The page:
Childhood & Early Life
Edward Snowden was born on June 21, 1983, in North Carolina, USA. His father was a coast guard officer and his mother, a chief deputy at the US district court in Maryland. His grandfather served the ‘FBI’ for some years. Snowden said that ever since he was a kid, he knew that he would serve the federal government like his family members.
His parents got separated when Snowden was a teenager, but he didn’t let that affect his academics and went on acquiring top ranks in school. His mind was sharp and his I.Q. was well over 140, placing him in an elite group of people who possess high level of intelligence. An illness forced him to remain absent from high school for many days. Despite his absence from school he went straight for a ‘GED’ test, which he cracked and went on to attend classes at ‘Anne Arundel Community College.’
Though he didn’t finish his undergraduate degree, he took classes online for a master’s degree at the ‘University of Liverpool.’ He was pretty much influenced by the Japanese and Chinese culture, which encouraged him to learn Japanese and Chinese along with Chinese martial arts. He adopted Buddhism as his religion at the age of 20.
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Edward Snowden landed a job at the ‘Central Intelligence Agency’ (CIA) as an IT professional in 2006. He was stationed with a diplomatic cover in Geneva, Switzerland for maintaining computer-network security. He discovered the surveillance system which infiltrated the privacy of general public and started collecting documents. Snowden was fired following a suspicion of breaking into the top classified documents. He then went on to work with ‘Dell’ in one of NSA’s offices in Japan where he worked as a sub-contractor from 2009 until 2013.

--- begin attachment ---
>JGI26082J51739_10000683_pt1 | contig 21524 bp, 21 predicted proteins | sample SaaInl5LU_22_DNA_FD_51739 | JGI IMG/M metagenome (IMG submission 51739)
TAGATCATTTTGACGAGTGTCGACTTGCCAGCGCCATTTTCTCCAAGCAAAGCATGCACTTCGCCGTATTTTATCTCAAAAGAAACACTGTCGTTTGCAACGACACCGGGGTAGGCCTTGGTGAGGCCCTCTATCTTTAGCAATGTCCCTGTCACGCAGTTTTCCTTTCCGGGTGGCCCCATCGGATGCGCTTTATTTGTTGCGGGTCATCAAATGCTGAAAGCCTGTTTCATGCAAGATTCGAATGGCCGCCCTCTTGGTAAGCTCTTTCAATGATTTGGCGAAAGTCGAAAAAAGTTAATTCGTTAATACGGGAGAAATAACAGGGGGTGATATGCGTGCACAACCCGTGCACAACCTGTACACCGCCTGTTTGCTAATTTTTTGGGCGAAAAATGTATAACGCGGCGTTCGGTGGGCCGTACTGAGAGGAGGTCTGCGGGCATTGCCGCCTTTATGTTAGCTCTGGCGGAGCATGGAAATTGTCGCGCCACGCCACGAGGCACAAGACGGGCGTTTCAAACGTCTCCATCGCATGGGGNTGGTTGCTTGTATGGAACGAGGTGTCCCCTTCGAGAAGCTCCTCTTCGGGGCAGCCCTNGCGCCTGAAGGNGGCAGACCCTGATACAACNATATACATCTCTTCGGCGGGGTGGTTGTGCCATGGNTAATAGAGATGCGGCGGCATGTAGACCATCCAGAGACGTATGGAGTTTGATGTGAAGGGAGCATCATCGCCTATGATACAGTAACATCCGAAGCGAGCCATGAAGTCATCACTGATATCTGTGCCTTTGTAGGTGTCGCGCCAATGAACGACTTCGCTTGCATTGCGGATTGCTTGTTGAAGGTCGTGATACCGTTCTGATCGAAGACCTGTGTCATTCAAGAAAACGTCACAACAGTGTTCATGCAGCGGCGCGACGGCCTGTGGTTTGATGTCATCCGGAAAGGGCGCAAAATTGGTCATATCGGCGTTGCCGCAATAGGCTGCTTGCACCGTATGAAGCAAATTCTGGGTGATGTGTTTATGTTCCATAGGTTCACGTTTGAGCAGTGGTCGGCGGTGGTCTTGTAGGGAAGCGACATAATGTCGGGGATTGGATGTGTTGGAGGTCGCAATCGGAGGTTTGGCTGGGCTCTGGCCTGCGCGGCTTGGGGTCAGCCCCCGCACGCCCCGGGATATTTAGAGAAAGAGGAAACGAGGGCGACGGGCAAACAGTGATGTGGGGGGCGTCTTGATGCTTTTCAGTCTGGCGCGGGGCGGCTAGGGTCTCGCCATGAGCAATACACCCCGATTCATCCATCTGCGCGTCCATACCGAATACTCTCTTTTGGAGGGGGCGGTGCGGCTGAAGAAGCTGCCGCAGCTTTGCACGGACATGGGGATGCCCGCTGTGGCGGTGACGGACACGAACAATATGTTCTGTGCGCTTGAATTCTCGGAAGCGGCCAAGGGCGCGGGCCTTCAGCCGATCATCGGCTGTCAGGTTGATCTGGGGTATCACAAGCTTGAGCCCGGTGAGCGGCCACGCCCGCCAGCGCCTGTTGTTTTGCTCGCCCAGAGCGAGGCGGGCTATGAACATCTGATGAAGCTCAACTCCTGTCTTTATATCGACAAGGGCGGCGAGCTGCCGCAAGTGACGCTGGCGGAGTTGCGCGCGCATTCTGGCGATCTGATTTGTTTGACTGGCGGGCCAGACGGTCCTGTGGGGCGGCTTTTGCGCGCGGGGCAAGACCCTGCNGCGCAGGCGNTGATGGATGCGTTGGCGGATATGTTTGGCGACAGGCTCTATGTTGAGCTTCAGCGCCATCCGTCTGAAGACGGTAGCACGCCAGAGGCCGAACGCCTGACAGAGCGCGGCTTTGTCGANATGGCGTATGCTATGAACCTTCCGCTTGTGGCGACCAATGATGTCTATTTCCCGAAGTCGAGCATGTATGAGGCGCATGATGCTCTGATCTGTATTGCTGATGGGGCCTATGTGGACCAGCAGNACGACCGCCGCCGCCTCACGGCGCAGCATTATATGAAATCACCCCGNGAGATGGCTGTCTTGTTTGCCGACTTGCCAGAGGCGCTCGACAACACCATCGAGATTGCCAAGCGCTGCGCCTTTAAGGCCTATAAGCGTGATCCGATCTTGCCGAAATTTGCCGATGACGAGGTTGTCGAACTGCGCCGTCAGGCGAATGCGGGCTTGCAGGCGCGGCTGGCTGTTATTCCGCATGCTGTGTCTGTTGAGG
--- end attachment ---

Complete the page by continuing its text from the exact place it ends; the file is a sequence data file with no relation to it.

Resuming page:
During his time working for ‘Dell,’ he was assigned to an ‘NSA’ facility at Yokota Air Base near Tokyo. In 2012, he was reassigned to the Hawaii regional operations center as the lead technologist.
After leaving ‘Dell,’ he went on to work for another tech consultant company called ‘Booz Allen Hamilton’ where he worked for three months. His interest in the top secret files of the ‘NSA’ grew while working at ‘Booz Allen’ and he devised ways to break into the top secret vaults of their system. He then found out the practices which he thought were immoral, unethical, and needed to be halted immediately. He went on to build a dossier of all the information he collected, which he thought was necessary to prove his point.
Once he was done with collecting the relevant documents he took a medical leave, stating that he suffered from epilepsy. He arranged for a meeting with a journalist from ‘The Guardian’ and then made contact with a documentary filmmaker named Laura Poitras. In June 2013, the information was officially presented to the whole world through ‘The Guardian’ where it stated that the Americans’ phones were getting tapped without their knowledge and some of them were being kept under surveillance.